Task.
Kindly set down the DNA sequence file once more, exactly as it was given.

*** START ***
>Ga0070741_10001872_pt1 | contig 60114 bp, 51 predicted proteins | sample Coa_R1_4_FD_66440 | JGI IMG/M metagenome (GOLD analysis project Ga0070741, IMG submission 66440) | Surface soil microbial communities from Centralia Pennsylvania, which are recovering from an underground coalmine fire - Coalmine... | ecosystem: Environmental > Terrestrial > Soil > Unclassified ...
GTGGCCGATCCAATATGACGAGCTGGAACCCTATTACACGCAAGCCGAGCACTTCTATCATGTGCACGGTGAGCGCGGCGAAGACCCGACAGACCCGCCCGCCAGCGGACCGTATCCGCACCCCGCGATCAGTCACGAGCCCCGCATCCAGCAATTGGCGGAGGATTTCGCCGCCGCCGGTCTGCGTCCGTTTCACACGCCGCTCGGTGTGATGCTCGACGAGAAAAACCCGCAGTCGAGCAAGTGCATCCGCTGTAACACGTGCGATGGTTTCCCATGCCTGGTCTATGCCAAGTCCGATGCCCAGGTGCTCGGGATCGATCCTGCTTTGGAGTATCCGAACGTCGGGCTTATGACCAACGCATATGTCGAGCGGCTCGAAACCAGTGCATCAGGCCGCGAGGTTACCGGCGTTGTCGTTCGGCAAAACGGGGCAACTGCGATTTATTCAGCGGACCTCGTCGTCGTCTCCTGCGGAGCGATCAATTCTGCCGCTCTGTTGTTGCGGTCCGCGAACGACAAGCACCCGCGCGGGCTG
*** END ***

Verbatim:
>Ga0070741_10001872_pt1 | contig 60114 bp, 51 predicted proteins | sample Coa_R1_4_FD_66440 | JGI IMG/M metagenome (GOLD analysis project Ga0070741, IMG submission 66440) | Surface soil microbial communities from Centralia Pennsylvania, which are recovering from an underground coalmine fire - Coalmine... | ecosystem: Environmental > Terrestrial > Soil > Unclassified ...
GTGGCCGATCCAATATGACGAGCTGGAACCCTATTACACGCAAGCCGAGCACTTCTATCATGTGCACGGTGAGCGCGGCGAAGACCCGACAGACCCGCCCGCCAGCGGACCGTATCCGCACCCCGCGATCAGTCACGAGCCCCGCATCCAGCAATTGGCGGAGGATTTCGCCGCCGCCGGTCTGCGTCCGTTTCACACGCCGCTCGGTGTGATGCTCGACGAGAAAAACCCGCAGTCGAGCAAGTGCATCCGCTGTAACACGTGCGATGGTTTCCCATGCCTGGTCTATGCCAAGTCCGATGCCCAGGTGCTCGGGATCGATCCTGCTTTGGAGTATCCGAACGTCGGGCTTATGACCAACGCATATGTCGAGCGGCTCGAAACCAGTGCATCAGGCCGCGAGGTTACCGGCGTTGTCGTTCGGCAAAACGGGGCAACTGCGATTTATTCAGCGGACCTCGTCGTCGTCTCCTGCGGAGCGATCAATTCTGCCGCTCTGTTGTTGCGGTCCGCGAACGACAAGCACCCGCGCGGGCTG